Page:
Bagpipes often seem to inspire the reaction, "That stirs my blood!" Their role as an instrument of war continued well into the 21st century; the piper in The Longest Day wasn't fiction.
The pipers of World War I are deservedly legendary. It is hard to imagine just what it would be like to go over the top, up out of the trenches and into enemy fire with your hands full of nothing more than a chanter, but the stories say they did it time and time again. These days, and perhaps more particularly, this side of the Pond, they are remembered mostly in titles of a few tunes whose jauntiness is rather disarming, given the circumstances under which they must have been composed or popularized, "The Battle of the Somme" being a notable example.
Two of WWI's pipers are introduced by name in this article by Brett Tidswell (there are three pipers in the article, but the first is G.F. Findlater, of an earlier campaign in India). More on James Richardson, and a picture of the Chilliwack monument in his honor can be found here.

Tuesday, May 5, 2009

The Small Things

Does that look like a bunch of tiny rubber bands to you? Well, that's exactly what they are. Does it look like anything to get excited about? Depends on your point of view. Okay, okay. It isn't anything to get wildly excited about, granted, but it's those little things that make life pleasant. Like a little rubber band to make your chanter reed quieter if you live in a studio apartment.

These are orthodontic rubber bands, the little ones that hook an upper set of braces with a lower set of braces to coax a jaw into some unaccostomed position. They are also the reason band members with braces get an unaccustomed amount of attention.

Someone walks into rehersal with a new and uncomfortable looking hardware collection wired across his teeth. The reaction is sympathetic:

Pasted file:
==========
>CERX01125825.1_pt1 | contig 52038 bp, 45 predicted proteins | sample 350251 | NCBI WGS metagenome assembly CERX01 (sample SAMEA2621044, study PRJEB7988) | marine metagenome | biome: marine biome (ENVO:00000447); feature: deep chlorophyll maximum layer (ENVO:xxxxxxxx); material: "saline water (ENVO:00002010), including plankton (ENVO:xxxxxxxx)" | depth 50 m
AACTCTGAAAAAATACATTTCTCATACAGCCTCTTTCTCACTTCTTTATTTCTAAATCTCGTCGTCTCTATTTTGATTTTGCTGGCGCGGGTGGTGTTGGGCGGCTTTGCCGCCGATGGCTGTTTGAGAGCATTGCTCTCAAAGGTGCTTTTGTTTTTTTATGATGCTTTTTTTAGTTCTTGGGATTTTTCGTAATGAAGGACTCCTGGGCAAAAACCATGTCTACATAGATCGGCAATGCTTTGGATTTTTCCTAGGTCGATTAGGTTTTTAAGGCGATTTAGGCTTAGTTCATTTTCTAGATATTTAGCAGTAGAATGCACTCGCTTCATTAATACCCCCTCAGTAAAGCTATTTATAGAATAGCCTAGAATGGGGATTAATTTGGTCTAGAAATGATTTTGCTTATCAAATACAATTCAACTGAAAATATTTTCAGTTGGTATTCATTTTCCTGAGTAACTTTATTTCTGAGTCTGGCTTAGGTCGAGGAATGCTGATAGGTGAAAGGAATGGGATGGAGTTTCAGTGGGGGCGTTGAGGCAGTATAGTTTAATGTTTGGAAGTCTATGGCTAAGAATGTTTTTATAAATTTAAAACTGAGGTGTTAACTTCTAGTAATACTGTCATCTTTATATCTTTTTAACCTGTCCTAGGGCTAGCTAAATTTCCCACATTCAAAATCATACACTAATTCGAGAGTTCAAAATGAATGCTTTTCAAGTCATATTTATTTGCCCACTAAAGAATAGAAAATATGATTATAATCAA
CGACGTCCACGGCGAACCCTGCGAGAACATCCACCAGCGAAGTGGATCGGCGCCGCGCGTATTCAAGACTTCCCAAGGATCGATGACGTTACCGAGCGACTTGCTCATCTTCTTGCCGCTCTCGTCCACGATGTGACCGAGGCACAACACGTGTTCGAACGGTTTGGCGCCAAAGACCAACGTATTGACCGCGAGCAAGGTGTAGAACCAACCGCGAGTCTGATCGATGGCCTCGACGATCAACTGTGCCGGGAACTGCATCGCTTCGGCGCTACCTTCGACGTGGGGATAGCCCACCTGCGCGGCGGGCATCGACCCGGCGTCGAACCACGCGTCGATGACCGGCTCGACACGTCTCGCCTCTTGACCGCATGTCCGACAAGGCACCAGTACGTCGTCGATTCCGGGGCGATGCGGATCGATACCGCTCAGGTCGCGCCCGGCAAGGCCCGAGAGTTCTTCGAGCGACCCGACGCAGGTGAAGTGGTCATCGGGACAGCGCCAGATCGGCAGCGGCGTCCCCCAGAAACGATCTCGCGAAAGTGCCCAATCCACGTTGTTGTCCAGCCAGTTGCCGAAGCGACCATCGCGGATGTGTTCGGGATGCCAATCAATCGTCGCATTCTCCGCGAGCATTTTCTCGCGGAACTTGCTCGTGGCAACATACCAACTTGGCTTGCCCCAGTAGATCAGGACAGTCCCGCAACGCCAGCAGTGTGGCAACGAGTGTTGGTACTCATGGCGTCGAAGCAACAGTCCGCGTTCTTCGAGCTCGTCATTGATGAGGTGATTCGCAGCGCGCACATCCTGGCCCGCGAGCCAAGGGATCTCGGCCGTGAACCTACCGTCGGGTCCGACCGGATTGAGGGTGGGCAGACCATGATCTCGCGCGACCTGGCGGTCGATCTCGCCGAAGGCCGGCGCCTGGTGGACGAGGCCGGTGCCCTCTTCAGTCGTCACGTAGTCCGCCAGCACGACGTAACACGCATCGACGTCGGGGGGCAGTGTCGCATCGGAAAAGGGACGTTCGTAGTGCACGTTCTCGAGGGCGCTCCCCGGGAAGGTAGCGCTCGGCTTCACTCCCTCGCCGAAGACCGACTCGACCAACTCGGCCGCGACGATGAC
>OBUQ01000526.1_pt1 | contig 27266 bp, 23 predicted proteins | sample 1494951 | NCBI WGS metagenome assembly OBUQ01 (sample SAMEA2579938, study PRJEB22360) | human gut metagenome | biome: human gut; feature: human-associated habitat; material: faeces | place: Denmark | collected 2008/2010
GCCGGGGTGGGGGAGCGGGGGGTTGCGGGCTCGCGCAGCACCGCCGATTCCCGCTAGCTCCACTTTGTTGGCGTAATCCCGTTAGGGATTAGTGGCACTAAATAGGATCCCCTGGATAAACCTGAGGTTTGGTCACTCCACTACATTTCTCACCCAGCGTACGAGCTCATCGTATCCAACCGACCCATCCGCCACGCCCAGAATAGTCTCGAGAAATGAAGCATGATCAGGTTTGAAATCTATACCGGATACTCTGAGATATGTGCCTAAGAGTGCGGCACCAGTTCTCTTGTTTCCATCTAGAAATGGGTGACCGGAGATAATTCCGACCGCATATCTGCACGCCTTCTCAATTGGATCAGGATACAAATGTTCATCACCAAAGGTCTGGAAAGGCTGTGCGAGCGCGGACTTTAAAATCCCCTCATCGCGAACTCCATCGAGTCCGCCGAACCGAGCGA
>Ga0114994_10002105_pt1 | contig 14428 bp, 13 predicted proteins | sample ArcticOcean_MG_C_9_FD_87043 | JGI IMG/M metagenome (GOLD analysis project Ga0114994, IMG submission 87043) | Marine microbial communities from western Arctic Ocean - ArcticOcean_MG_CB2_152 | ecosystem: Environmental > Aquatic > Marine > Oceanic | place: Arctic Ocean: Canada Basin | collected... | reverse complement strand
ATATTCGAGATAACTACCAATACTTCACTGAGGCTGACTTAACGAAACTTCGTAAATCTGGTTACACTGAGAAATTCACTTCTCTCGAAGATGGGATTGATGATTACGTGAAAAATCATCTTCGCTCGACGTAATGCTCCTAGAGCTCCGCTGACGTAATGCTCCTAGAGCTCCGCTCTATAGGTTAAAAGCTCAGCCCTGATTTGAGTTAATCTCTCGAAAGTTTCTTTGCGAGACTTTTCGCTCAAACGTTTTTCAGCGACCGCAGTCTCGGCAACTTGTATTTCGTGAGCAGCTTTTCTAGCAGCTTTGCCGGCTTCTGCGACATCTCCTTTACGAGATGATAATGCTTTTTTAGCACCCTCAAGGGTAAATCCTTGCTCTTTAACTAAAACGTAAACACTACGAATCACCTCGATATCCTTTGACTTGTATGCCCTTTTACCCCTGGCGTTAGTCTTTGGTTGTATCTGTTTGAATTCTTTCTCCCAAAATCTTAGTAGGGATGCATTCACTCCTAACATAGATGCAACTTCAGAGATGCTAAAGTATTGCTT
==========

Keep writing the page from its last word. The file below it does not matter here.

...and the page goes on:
"How are you getting along with them? Don't really miss the popcorn?"

"How's piping with 'em?"

"Sixteen months, eh? Oh, it'll go by before you know it."

It is only after a properly sympathetic pause that it is appropriate to add, in the most offhand way possible, "Oh, by the way. . .emm, I don't suppose the dentist gave you any of those little rubber bands, did he? Oh no. Just one would be plenty."

I live quite near an orthodontist's office, so it was only a matter of months before it would occur to me that perhaps rubber bands could be procured right at their source. Oddly enough, they can. Indeed, the receptionist kindly gave me a whole bag of them, for free, with no orthodontic obligations attached. . .Who'd have thunk it?

Monday, May 4, 2009

For Ireland I'd Not Tell Her Name

This is one of my favorite slow airs, an Irish tune called "'Ar Éirinn Ni 'Neosfainn Ce Hi". No, I'm not sure about the spelling; there seem to be several, but the title means roughly, "For Ireland, I'd Not Tell Her Name."
Here is a lovely version by an Argentinian group.

Credits: YouTube channel: IrishFlutist85

SFUPB played the tune as part of their medley in 2007 (an inevitable meeting between perfect slow air and perfect band, says I). Here they, and their medley, are at Enumclaw. Listen for the end, where they return to the slow air, speed it up a bit, and play it against a countermelody--good stuff!